Founding father recognised for outstanding cancer care
15 November 2017
A founding father of Melanoma Institute Australia, Professor William McCarthy AM, has been recognised for his contributions to cancer care by being awarded the Tom Reeve Award for Outstanding Contributions to Cancer Care at the Clinical Oncology Society of Australia dinner last night.
The award is given annually to a national leader who has made a significant contribution over a long period of time to cancer care through research, clinical leadership and community service.
One nominee wrote: “There is no questioning Professor McCarthy’s contribution to the improvement of the care of patients with cancer and in particular patients with melanoma in his home state of New South Wales, in Australia and internationally…. in the roles of clinician, researcher, teacher and contributor to national forums related to the disease.”
The former Executive Director of the Sydney Melanoma Unit (now known as Melanoma Institute Australia) has led the world in melanoma education, general medical education and melanoma surgery.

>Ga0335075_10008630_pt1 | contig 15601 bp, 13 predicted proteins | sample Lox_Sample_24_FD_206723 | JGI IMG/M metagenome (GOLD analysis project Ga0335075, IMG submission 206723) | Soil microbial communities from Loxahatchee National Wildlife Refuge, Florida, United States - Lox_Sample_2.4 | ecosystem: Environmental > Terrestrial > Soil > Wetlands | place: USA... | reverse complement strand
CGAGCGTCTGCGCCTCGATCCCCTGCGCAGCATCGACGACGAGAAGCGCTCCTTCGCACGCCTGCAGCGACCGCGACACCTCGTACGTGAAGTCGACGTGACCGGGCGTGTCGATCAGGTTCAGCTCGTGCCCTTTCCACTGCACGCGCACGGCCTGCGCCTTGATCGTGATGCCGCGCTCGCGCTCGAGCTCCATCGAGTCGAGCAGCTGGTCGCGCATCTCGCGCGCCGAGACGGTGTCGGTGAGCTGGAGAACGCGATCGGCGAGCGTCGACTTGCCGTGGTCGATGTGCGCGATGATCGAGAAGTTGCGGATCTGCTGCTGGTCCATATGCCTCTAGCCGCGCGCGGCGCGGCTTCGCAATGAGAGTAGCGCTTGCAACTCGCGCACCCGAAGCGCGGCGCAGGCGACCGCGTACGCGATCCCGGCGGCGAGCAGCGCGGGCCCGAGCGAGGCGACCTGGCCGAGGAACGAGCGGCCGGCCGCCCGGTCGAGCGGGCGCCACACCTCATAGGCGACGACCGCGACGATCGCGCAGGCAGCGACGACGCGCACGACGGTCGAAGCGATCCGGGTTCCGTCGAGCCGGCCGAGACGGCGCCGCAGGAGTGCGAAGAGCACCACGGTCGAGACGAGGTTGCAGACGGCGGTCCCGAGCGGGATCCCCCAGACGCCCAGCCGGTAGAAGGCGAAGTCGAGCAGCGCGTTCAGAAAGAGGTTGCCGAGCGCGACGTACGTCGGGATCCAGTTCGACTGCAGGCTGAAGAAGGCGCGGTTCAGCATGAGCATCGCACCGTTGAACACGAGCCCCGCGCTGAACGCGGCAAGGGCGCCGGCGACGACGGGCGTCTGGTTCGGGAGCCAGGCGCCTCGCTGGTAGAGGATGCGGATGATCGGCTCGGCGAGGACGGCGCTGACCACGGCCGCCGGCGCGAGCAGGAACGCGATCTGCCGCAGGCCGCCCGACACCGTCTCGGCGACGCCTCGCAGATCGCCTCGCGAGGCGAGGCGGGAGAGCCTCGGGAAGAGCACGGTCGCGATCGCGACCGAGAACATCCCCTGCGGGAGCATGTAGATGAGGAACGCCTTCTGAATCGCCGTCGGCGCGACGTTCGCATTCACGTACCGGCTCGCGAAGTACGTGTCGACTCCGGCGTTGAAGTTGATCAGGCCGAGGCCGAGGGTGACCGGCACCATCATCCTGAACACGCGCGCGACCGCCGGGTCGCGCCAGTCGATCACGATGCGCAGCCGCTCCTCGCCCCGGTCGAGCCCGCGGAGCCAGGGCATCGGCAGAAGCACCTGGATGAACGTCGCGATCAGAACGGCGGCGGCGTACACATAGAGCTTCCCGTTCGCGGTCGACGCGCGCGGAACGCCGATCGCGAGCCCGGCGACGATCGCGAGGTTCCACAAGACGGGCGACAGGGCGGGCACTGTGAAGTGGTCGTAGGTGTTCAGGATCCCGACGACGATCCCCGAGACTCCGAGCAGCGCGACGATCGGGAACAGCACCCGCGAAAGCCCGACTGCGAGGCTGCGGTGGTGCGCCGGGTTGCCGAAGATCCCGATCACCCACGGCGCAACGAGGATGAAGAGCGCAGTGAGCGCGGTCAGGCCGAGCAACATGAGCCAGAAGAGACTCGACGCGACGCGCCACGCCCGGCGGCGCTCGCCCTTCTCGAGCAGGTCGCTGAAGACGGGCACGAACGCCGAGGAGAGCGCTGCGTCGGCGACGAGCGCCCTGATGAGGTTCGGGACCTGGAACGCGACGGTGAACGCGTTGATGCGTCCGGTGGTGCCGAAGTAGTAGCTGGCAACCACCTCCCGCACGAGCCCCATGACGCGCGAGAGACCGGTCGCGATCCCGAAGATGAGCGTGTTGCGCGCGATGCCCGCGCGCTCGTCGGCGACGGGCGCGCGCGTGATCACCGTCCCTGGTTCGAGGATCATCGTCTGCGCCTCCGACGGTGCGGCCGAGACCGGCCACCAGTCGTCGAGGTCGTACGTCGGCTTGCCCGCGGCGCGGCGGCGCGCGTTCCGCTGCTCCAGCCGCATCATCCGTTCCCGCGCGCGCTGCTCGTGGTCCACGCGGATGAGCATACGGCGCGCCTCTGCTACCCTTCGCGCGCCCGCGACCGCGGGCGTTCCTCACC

Professor McCarthy graduated from The University of Sydney’s Faculty of Medicine in 1958 and trained in surgery at St Vincent’s Hospital Sydney. He then obtained a Master’s Degree in Medical Education at the University of Illinois, Chicago, and worked in various surgical registrar postings in the United Kingdom.
Returning to Sydney in 1968, Professor McCarthy was appointed a Lecturer in Surgery at The University of Sydney and a Visiting Medical Officer at Sydney Hospital where he worked with Professor Gerry Milton in the Sydney Melanoma Unit.
His academic achievements include some 180 peer‐reviewed publications over a span of 50 years. He was promoted steadily in the University, becoming Professor of Surgery (Melanoma and Skin Oncology) in 1990; a post he held until his retirement in 2005 when he was appointed Professor Emeritus.
His contributions were recognised by appointment as a Member (AM) of the Order of Australia in 1993 and receipt of the World Health Organisation Melanoma Award in 2001. He served on the Clinical Oncology Society of Australia Council and was President in 1992 and 1993.
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